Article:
Originalism and Social Change
allan.ides at LLS.EDU
Tue Nov 19 07:55:54 PST 2002
Oh, but it is definitely value-based. Kobe never wanted to pass to Shaq
in the first place. In fact, Phil must have known that Kobe would
ignore his advice regardless of Shaq's condition. In any event, the
question is clearly political and non-justiciable.
"Conkle, Daniel O." wrote:
> Does it matter that the change in circumstances that Kobe confronts
> is (for lack of a better term) empirical rather than value-based?
> Compare an application of the 4th Am. to unforeseen technologies, such
> as telephone or the internet, and contrast the argument (advanced,
> e.g., by Brennan in Frontiero and by Marshall in Cleburne) that
> evolving societal values, e.g., regarding the proper meaning of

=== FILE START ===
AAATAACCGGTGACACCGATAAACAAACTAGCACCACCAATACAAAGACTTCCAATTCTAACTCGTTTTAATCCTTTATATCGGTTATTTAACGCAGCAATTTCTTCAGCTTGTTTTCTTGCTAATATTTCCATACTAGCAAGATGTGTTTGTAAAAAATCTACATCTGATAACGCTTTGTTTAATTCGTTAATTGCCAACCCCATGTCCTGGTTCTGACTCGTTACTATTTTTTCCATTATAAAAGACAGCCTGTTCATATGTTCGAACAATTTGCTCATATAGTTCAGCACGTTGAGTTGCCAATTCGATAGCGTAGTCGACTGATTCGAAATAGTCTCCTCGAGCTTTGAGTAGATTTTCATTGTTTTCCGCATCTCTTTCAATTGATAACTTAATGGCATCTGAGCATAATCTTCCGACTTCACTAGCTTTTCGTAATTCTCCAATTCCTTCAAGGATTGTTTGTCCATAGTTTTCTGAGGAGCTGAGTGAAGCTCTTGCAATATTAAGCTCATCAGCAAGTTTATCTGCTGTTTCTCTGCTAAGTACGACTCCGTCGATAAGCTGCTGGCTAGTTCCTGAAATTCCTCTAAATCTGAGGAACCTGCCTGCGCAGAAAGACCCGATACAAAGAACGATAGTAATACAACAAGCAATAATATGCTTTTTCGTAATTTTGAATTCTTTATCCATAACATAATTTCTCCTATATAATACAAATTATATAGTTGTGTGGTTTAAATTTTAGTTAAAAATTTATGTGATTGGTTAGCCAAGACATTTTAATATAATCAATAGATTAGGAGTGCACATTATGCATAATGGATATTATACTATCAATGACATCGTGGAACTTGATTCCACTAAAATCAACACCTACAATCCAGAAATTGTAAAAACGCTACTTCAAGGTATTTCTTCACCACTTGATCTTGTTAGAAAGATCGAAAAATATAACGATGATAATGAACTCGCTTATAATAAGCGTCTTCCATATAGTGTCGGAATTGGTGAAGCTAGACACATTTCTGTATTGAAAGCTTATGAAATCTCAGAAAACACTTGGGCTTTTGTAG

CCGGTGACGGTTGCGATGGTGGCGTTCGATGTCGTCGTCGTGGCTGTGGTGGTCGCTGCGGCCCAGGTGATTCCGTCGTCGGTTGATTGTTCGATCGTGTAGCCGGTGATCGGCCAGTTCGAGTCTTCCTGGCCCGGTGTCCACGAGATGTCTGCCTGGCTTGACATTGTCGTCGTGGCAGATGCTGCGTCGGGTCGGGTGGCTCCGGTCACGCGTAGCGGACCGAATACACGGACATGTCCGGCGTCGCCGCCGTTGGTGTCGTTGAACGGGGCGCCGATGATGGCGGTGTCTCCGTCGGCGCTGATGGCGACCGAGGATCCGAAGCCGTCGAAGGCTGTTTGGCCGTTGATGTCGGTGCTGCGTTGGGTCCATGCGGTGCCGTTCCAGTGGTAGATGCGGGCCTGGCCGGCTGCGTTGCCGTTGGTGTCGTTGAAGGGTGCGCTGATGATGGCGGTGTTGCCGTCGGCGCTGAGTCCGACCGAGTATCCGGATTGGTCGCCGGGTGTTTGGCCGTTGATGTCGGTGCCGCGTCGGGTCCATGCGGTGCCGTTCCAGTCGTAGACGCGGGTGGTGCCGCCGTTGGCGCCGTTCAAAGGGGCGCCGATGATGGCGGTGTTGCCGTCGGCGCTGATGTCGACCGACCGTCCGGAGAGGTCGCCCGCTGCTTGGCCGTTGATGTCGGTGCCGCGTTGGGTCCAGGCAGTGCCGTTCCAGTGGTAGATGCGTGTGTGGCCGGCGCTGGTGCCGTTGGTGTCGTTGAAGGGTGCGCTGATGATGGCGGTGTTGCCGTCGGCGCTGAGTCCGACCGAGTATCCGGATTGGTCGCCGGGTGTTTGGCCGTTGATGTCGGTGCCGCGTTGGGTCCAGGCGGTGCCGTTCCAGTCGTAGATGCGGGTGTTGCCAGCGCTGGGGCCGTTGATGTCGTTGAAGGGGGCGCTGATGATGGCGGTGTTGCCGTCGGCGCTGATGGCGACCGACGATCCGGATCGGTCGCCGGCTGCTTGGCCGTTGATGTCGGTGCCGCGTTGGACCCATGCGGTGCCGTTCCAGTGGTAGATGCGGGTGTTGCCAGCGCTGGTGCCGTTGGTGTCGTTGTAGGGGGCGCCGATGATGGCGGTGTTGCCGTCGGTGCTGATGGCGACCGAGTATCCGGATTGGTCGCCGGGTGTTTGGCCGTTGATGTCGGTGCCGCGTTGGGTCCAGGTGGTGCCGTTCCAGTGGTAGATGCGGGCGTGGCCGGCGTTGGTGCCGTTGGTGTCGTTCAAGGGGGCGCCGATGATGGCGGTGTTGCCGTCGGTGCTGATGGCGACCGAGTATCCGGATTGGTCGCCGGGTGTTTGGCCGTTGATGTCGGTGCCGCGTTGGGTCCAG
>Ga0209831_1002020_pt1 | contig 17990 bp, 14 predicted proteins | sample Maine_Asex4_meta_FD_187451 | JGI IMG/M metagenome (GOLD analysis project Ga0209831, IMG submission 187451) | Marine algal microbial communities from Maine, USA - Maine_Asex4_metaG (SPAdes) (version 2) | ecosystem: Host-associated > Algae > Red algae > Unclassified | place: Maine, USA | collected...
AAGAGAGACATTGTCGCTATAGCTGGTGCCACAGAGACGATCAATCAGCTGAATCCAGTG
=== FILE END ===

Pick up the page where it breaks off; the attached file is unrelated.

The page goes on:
> equality, should influence constitutional interpretation.
> Dan Conkle
> * * * * * * * * * * * * * * * * * * * * * * *
> Daniel O. Conkle
> Professor of Law
> Indiana University School of Law
> Bloomington, Indiana 47405
> (812) 855-4331
> fax (812) 855-0555
> mailto:conkle at indiana.edu
> * * * * * * * * * * * * * * * * * * * * * * * -----Original
> From: Mark Graber [mailto:MGRABER at GVPT.UMD.EDU]
> Sent: Tuesday, November 19, 2002 8:39 AM
> To: CONLAWPROF at LISTSERV.UCLA.EDU
> Subject: Originalism and Social Change
> Kobe Bryant, star guard of the Los Angeles Lakers, has been lurking
> on this list, been converted to originalism, and has the following
> question. During a time-out in a recent game, his coach, Phil Jackson,
> gave him the following instructions: "Take two dribbles, then pass the
> ball to Shaquille O'Neal. Do not deviate from this plan." Kobe gets
> the ball, takes two dribbles, looks up and sees that O'Neal has gotten
> tangled up with another player and is now face down on the floor. As
> a good basketball originalist, what does he do? Mark A.
> Grabermgraber at gvpt.umd.edu
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